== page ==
Making Sure Your Chatbot Is Working As Intended? Scoring Metrics For Chatbots

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I am an expert data scientist and statistician living and working in London with experience in multiple domains including (but not limited to): deep learning, natural language processing, recommender systems, statistical modelling and research design. I am running my own consultancy, and I can take up work with companies of all sizes. I am also offering education services in the areas of data science, AI, machine learning and blockchain through my company Tesseract Academy (http://tesseract.academy.). The seminal event is a half-day workshop taking place every few months, but we also provide in-house training services. Finally, I am also involved in the blockchain space and I have been an advisor to many ICOs. My main specialties include white paper review and modelling token economies.

CHATBOTS IN THE MODERN ERA

I really like chatbots. Recently I finished a project with Artelligen, where we had to create a chatbot helps with compliance, and can connect to different data sources. However, one of the questions that comes up is, how can you make sure that the chatbot is working as intended? This is an interesting topic, first and foremost because there is not straightforward answer.

In other text-related fields, like information retrieval, performance can be measured through metrics such as precision and recall. However, things are not as easy with chatbots. The reason  is that chatbots can have various uses, so the goal can be different from business to business. Some examples chatbot use cases are:

  1. Replacement for customer support.
  2. Personal assistants.
  3. Intelligent interfaces for more standard functionalities (e.g. learning the news, or the weather).
  4. Replacement for professional services such as doctors, or financial advice.
  5. As tools to improve sales, e.g. by creating a chatbot salesman or a chatbot that makes smart recommendations.

If your goal is to replace a professional (e.g. a doctor), then you should be using metrics that measure how close the chatbot simulates a human’s skills. In the doctor example, accuracy of prediction might be one such metric. Another good metric in this case, would be the length of conversation. The shorter the conversation, the more efficient the chatbot.

USEFUL CHATBOT METRICS

However, in other cases, the length of conversation might not be directly related in a straightforward manner to performance. Let’s say that you built a chatbot that makes recommendations for clothes. A long conversation time might mean that the user is either engaged with the chatbot, and wants to chat, or that the user is confused. Similarly, a short conversation time might mean that the user lost interest, or it might mean that the chatbot is really very efficient in making good recommendations.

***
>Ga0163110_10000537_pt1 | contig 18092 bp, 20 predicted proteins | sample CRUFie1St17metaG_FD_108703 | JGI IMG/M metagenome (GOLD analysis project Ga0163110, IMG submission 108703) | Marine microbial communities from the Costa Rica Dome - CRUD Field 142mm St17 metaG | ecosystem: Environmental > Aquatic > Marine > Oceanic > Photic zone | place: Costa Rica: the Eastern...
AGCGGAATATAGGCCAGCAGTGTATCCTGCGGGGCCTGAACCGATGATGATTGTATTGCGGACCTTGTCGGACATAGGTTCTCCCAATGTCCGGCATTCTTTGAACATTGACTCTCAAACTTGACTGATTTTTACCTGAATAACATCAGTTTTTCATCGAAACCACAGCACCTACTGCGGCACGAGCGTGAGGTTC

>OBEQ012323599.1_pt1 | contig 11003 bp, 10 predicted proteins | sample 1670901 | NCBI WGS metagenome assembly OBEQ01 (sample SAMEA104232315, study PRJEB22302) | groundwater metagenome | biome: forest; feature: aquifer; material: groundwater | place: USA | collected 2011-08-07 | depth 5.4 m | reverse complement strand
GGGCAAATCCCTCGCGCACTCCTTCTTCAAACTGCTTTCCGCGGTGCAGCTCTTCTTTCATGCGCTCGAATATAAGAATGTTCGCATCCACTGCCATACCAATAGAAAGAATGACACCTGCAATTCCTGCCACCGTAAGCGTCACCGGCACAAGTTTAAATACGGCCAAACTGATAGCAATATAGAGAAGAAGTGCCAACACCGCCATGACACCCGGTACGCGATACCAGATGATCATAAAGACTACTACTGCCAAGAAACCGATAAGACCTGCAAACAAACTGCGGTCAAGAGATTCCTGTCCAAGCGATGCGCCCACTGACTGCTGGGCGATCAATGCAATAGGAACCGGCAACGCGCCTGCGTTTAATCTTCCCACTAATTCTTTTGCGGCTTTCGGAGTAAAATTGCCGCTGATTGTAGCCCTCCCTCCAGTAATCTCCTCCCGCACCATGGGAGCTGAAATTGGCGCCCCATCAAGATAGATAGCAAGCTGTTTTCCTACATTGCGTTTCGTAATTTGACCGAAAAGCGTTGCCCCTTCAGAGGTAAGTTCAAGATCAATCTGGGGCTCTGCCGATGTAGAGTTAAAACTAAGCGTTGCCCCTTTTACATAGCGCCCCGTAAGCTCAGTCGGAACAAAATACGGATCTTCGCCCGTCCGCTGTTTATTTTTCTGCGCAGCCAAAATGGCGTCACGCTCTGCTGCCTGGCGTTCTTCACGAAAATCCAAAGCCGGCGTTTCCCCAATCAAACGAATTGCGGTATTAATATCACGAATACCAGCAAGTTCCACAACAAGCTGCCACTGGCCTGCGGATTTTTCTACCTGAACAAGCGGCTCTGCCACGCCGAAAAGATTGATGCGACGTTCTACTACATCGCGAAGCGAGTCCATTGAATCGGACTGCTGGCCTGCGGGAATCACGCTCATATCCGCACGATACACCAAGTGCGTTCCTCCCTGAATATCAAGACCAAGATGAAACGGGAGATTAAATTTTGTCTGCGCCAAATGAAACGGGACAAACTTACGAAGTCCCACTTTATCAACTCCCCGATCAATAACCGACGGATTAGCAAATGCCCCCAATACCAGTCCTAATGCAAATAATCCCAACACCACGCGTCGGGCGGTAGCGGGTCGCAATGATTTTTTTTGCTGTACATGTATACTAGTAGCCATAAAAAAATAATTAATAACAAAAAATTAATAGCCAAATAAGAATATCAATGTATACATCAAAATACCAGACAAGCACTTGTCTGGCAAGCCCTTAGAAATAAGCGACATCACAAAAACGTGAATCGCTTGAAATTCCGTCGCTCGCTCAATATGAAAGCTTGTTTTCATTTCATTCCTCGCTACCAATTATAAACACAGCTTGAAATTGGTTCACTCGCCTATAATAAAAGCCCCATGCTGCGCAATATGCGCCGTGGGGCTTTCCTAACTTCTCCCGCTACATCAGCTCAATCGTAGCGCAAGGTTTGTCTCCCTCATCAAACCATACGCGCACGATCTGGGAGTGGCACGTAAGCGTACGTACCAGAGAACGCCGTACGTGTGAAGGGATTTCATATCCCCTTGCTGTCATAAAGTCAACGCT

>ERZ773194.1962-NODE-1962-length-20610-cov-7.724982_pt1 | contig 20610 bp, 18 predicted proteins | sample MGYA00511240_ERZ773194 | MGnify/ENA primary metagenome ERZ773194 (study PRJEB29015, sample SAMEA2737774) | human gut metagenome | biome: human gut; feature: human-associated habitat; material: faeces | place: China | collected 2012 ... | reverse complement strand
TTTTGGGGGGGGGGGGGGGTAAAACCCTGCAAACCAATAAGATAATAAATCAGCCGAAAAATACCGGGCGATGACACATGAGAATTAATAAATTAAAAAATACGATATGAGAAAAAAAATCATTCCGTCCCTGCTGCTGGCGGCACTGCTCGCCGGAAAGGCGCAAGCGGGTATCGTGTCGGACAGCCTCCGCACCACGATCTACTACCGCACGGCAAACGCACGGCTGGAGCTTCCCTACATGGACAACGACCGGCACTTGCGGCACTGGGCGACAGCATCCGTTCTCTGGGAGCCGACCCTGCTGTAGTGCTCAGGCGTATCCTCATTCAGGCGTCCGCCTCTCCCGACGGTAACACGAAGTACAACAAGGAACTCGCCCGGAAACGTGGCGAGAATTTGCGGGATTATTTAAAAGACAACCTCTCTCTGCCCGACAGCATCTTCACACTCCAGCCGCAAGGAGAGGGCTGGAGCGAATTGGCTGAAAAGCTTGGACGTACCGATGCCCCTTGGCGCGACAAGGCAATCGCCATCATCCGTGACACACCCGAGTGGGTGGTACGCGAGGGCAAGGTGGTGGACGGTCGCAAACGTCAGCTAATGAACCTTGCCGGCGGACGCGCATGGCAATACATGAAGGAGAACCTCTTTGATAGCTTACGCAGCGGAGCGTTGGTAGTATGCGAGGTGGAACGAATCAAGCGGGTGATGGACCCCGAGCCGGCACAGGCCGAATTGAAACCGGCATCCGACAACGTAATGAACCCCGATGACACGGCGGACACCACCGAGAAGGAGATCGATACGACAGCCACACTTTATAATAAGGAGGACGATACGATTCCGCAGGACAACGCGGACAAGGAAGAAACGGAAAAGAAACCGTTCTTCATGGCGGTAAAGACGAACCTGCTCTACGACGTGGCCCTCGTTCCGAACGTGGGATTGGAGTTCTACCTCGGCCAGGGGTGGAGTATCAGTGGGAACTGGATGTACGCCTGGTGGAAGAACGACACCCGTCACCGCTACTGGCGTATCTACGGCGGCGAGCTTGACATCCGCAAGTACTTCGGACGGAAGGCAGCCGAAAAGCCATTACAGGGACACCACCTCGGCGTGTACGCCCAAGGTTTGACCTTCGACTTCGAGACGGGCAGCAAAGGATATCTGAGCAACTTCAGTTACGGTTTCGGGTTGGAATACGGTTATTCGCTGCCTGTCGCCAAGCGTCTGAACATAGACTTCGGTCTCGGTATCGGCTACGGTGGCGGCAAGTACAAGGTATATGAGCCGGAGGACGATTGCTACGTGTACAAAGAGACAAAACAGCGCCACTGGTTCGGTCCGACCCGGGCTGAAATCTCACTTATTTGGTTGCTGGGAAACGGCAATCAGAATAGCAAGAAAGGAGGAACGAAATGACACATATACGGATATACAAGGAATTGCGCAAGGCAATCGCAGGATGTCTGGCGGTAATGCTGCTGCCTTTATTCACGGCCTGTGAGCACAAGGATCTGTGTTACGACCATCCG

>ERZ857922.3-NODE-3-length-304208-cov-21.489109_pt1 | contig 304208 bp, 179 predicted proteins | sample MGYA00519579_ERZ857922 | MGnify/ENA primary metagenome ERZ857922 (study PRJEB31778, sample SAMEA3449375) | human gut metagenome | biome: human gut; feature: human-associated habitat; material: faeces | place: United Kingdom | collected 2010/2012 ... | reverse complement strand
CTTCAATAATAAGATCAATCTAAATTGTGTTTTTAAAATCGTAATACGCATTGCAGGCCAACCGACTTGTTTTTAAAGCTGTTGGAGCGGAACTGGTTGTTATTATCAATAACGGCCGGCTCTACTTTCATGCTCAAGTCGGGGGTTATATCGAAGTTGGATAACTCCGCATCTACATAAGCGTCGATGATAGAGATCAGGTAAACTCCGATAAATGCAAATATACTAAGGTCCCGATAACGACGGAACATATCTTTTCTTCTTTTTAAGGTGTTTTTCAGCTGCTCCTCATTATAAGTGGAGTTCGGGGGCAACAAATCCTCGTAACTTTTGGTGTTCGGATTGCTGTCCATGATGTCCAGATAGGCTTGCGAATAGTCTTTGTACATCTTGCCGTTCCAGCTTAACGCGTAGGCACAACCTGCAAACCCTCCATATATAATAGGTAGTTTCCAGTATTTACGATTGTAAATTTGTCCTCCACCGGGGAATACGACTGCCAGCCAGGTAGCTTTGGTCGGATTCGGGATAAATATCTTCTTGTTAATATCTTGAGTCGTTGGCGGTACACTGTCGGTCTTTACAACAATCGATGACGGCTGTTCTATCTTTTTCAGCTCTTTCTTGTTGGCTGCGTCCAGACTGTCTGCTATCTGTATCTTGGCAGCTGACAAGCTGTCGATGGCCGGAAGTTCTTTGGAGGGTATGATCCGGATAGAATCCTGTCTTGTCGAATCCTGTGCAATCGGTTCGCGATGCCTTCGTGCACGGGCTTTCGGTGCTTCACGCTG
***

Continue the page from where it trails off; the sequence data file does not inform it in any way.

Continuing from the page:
Here are some metrics which you might want to consider:

  1. Length of conversation: Do you want a chatbot that engages with user? Then the longer the better. Do you want a chatbot that simply delivers a service? Then the shorter the better.
  2. Confusion triggers: These are expressions the user might say to show that he/she is confused. E.g. saying “I don’t understand.”  or “I want to restart the dialogue”
  3. Sentiment analysis of the user’s dialogue: Angry words can clearly indicate something is going wrong.
  4. Business-related metrics: E.g. if you are using your chatbot in order to make product recommendations to your customers, then the sales that took place because of the chatbot is such as metric.

These were just some of the few metrics which you might want to take into account when using a chatbot. I expect that over time, metrics will get more standardised for the different scenarios. So, one day we might get the equivalent of precision/recall in information retrieval.

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Dr. Stylianos Kampakis

I am an expert data scientist and statistician living and working in London with experience in multiple domains including (but not limited to): deep learning, natural language processing, recommender systems, statistical modelling and research design. I am running my own consultancy, and I can take up work with companies of all sizes. I am also offering education services in the areas of data science, AI, machine learning and blockchain through my company Tesseract Academy (http://tesseract.academy.). The seminal event is a half-day workshop taking place every few months, but we also provide in-house training services. Finally, I am also involved in the blockchain space and I have been an advisor to many ICOs. My main specialties include white paper review and modelling token economies.

Making Sure Your Chatbot …

by Dr. Stylianos Kampakis time to read: 2 min
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